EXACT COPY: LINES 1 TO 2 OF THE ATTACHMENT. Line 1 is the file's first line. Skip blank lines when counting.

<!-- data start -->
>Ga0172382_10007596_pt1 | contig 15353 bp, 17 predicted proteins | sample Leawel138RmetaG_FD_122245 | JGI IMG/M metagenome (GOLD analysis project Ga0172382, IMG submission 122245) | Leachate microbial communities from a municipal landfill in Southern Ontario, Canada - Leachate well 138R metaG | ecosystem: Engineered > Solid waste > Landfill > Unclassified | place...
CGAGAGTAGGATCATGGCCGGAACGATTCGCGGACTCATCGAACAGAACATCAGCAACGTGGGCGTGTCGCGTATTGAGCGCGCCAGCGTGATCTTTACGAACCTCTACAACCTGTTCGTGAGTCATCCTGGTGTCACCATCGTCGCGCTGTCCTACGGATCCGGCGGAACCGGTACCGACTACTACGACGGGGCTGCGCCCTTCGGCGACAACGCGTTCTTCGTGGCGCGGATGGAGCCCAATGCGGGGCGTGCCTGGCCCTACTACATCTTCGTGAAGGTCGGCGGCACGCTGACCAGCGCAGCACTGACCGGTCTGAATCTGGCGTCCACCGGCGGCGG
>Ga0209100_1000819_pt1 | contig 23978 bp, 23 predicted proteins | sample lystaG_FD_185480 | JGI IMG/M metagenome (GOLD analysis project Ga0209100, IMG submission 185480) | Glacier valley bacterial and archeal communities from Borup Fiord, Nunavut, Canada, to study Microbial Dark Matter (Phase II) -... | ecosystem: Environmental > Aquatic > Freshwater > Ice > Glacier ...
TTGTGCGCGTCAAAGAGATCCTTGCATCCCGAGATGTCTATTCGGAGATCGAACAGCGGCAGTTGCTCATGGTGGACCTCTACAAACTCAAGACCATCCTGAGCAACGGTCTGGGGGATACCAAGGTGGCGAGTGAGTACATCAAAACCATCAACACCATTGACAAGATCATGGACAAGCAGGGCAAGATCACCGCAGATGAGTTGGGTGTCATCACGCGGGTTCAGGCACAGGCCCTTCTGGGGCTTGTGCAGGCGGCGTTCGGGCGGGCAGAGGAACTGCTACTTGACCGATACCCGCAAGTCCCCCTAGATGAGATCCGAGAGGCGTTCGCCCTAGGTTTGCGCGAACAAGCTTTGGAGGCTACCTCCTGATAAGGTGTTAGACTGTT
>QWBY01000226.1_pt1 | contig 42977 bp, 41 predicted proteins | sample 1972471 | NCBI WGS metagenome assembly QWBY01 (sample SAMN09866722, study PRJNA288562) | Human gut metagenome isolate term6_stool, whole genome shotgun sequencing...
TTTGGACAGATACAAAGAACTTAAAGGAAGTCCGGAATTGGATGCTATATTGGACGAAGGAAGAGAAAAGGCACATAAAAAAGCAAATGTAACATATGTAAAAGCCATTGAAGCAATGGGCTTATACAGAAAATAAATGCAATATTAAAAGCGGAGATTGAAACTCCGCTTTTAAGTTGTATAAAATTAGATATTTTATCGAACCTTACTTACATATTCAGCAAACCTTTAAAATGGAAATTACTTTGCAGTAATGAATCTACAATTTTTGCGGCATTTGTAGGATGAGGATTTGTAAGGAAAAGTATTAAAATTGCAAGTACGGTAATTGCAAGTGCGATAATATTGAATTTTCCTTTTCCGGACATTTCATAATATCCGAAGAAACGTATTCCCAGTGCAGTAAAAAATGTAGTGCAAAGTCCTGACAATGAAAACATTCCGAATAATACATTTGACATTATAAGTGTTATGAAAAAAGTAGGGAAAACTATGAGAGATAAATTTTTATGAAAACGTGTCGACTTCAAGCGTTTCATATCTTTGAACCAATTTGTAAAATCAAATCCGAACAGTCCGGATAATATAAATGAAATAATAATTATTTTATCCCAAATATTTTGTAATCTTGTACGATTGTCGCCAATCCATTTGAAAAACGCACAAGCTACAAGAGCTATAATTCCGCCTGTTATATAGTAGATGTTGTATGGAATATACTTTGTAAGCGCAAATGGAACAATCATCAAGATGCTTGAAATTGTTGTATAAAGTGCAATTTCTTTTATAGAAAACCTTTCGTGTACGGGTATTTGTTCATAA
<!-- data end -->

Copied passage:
>Ga0172382_10007596_pt1 | contig 15353 bp, 17 predicted proteins | sample Leawel138RmetaG_FD_122245 | JGI IMG/M metagenome (GOLD analysis project Ga0172382, IMG submission 122245) | Leachate microbial communities from a municipal landfill in Southern Ontario, Canada - Leachate well 138R metaG | ecosystem: Engineered > Solid waste > Landfill > Unclassified | place...
CGAGAGTAGGATCATGGCCGGAACGATTCGCGGACTCATCGAACAGAACATCAGCAACGTGGGCGTGTCGCGTATTGAGCGCGCCAGCGTGATCTTTACGAACCTCTACAACCTGTTCGTGAGTCATCCTGGTGTCACCATCGTCGCGCTGTCCTACGGATCCGGCGGAACCGGTACCGACTACTACGACGGGGCTGCGCCCTTCGGCGACAACGCGTTCTTCGTGGCGCGGATGGAGCCCAATGCGGGGCGTGCCTGGCCCTACTACATCTTCGTGAAGGTCGGCGGCACGCTGACCAGCGCAGCACTGACCGGTCTGAATCTGGCGTCCACCGGCGGCGG